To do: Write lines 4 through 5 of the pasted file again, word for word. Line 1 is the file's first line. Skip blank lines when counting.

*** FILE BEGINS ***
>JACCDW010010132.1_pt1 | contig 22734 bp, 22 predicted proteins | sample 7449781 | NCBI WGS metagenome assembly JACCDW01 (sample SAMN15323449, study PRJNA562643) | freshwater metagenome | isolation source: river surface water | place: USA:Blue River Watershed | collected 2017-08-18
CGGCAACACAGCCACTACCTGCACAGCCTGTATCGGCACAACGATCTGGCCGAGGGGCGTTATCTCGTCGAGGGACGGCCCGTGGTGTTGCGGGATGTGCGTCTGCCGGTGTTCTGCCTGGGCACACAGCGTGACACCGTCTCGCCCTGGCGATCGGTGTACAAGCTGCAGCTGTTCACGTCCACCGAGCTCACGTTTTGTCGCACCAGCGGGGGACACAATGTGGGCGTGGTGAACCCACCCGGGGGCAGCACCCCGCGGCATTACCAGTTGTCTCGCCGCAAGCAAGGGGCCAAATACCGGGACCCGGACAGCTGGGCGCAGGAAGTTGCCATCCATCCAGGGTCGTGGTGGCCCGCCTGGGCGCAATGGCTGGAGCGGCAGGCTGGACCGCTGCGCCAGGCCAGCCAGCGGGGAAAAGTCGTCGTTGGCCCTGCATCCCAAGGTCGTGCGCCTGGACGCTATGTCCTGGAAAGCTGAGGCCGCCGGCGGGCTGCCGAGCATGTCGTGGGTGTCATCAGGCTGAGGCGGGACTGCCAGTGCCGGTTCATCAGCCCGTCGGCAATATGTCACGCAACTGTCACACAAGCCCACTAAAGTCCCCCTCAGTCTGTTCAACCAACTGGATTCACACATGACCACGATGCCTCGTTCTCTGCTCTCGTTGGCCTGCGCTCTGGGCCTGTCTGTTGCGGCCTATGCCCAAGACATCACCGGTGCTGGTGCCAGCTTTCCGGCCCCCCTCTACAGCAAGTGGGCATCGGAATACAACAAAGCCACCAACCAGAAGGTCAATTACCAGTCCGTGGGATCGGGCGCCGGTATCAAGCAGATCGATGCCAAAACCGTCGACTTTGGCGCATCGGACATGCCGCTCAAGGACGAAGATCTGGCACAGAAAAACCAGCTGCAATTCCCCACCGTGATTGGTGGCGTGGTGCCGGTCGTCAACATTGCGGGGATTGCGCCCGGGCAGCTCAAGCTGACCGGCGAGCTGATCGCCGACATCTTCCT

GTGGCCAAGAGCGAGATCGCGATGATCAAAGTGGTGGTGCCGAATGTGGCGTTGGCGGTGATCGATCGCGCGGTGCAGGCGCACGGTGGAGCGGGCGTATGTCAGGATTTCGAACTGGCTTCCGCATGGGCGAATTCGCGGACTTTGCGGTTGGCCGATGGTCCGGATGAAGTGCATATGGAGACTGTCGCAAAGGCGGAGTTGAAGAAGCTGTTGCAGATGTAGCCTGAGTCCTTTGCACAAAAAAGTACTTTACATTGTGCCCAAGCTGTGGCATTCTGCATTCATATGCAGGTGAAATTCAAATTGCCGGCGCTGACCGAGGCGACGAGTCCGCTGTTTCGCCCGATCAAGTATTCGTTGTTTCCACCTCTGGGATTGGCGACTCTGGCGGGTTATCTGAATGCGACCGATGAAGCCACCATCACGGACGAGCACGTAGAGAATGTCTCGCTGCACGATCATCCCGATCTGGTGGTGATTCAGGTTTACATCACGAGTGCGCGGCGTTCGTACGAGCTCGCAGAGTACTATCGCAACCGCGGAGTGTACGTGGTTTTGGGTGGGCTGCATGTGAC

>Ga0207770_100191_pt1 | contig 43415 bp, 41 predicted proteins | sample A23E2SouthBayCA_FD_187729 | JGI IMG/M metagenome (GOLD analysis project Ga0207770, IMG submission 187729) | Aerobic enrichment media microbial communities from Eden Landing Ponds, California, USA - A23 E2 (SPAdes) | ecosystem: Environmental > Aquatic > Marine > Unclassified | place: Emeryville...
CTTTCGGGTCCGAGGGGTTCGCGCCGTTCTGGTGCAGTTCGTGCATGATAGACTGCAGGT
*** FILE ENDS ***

>Ga0207770_100191_pt1 | contig 43415 bp, 41 predicted proteins | sample A23E2SouthBayCA_FD_187729 | JGI IMG/M metagenome (GOLD analysis project Ga0207770, IMG submission 187729) | Aerobic enrichment media microbial communities from Eden Landing Ponds, California, USA - A23 E2 (SPAdes) | ecosystem: Environmental > Aquatic > Marine > Unclassified | place: Emeryville...
CTTTCGGGTCCGAGGGGTTCGCGCCGTTCTGGTGCAGTTCGTGCATGATAGACTGCAGGT